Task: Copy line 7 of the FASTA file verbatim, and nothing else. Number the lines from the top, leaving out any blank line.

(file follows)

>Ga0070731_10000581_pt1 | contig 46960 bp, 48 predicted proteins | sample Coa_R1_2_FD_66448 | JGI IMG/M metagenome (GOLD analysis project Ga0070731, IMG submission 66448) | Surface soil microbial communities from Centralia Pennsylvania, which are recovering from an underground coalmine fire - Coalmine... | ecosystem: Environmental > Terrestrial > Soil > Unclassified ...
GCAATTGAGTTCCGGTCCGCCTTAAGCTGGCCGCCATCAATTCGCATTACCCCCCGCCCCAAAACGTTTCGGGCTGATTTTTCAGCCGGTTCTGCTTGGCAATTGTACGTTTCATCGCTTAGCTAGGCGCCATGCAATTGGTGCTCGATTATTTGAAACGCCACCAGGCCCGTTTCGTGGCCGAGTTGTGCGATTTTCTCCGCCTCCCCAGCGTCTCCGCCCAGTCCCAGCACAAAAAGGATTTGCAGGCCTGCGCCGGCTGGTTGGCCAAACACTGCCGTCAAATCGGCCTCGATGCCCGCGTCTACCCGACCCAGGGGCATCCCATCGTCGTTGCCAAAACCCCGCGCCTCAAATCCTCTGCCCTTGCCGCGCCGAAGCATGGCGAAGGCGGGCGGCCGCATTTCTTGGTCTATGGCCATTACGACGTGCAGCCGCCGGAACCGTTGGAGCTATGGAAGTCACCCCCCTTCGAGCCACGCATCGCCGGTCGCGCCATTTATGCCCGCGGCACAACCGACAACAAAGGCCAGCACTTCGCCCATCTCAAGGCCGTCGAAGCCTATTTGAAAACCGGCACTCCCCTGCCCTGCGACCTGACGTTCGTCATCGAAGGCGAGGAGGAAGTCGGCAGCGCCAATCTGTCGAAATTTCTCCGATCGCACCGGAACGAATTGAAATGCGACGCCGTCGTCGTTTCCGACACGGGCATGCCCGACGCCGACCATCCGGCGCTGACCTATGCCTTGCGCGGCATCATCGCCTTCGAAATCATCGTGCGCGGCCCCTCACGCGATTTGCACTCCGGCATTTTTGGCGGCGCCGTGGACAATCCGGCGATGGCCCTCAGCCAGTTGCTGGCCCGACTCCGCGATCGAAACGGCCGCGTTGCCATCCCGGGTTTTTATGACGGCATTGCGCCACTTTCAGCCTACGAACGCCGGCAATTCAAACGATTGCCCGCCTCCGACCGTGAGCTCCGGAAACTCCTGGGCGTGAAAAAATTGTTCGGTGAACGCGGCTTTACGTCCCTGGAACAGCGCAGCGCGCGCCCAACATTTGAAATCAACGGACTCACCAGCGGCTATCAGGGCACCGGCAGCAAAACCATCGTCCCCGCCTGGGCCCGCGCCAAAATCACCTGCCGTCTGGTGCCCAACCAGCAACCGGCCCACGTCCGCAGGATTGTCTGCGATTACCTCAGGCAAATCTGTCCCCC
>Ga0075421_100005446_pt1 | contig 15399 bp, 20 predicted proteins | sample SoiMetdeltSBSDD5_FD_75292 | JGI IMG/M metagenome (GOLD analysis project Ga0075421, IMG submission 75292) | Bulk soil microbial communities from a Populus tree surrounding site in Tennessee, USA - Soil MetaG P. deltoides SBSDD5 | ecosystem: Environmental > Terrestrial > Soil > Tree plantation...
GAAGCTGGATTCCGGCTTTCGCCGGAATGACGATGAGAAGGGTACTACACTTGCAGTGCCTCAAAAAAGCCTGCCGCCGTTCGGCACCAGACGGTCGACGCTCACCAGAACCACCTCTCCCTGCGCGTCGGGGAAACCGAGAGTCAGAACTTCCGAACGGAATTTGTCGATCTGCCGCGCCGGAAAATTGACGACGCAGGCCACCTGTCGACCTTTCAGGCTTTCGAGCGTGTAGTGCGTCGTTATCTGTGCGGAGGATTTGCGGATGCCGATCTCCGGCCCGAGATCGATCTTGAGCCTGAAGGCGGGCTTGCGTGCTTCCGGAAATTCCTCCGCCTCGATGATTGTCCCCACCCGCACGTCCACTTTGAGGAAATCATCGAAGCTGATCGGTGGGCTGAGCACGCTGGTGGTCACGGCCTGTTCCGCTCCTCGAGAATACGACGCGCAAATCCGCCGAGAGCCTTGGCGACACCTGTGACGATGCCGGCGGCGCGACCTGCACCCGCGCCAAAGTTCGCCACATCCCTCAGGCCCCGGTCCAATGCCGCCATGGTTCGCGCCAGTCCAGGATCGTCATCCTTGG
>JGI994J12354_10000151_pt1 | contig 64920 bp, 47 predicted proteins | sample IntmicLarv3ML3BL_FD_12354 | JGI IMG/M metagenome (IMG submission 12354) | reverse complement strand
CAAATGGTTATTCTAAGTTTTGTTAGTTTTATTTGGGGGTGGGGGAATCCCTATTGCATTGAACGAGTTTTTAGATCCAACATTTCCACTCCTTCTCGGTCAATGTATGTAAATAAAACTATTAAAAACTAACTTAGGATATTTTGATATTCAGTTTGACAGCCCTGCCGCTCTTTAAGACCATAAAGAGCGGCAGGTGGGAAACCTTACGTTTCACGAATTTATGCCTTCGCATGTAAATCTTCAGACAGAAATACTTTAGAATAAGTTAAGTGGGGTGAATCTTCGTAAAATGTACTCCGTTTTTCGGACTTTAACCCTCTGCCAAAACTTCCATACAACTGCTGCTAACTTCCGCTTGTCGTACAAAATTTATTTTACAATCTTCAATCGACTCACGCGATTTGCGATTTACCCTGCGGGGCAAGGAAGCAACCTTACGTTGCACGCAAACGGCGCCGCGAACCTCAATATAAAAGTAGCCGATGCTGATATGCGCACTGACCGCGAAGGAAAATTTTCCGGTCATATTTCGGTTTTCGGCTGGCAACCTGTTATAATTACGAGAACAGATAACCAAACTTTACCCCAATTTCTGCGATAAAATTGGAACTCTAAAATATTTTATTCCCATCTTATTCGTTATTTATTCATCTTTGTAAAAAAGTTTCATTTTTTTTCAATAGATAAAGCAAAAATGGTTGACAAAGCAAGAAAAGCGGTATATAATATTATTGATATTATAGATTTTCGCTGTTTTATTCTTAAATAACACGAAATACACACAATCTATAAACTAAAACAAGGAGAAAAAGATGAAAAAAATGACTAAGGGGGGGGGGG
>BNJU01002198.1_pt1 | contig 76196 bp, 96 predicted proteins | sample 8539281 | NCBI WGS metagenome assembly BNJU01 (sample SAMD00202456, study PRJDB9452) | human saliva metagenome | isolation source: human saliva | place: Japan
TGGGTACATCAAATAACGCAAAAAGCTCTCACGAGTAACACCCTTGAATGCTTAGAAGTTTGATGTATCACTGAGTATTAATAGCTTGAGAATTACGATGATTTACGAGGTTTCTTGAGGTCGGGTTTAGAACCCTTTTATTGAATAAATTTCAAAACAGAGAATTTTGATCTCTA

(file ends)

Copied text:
>BNJU01002198.1_pt1 | contig 76196 bp, 96 predicted proteins | sample 8539281 | NCBI WGS metagenome assembly BNJU01 (sample SAMD00202456, study PRJDB9452) | human saliva metagenome | isolation source: human saliva | place: Japan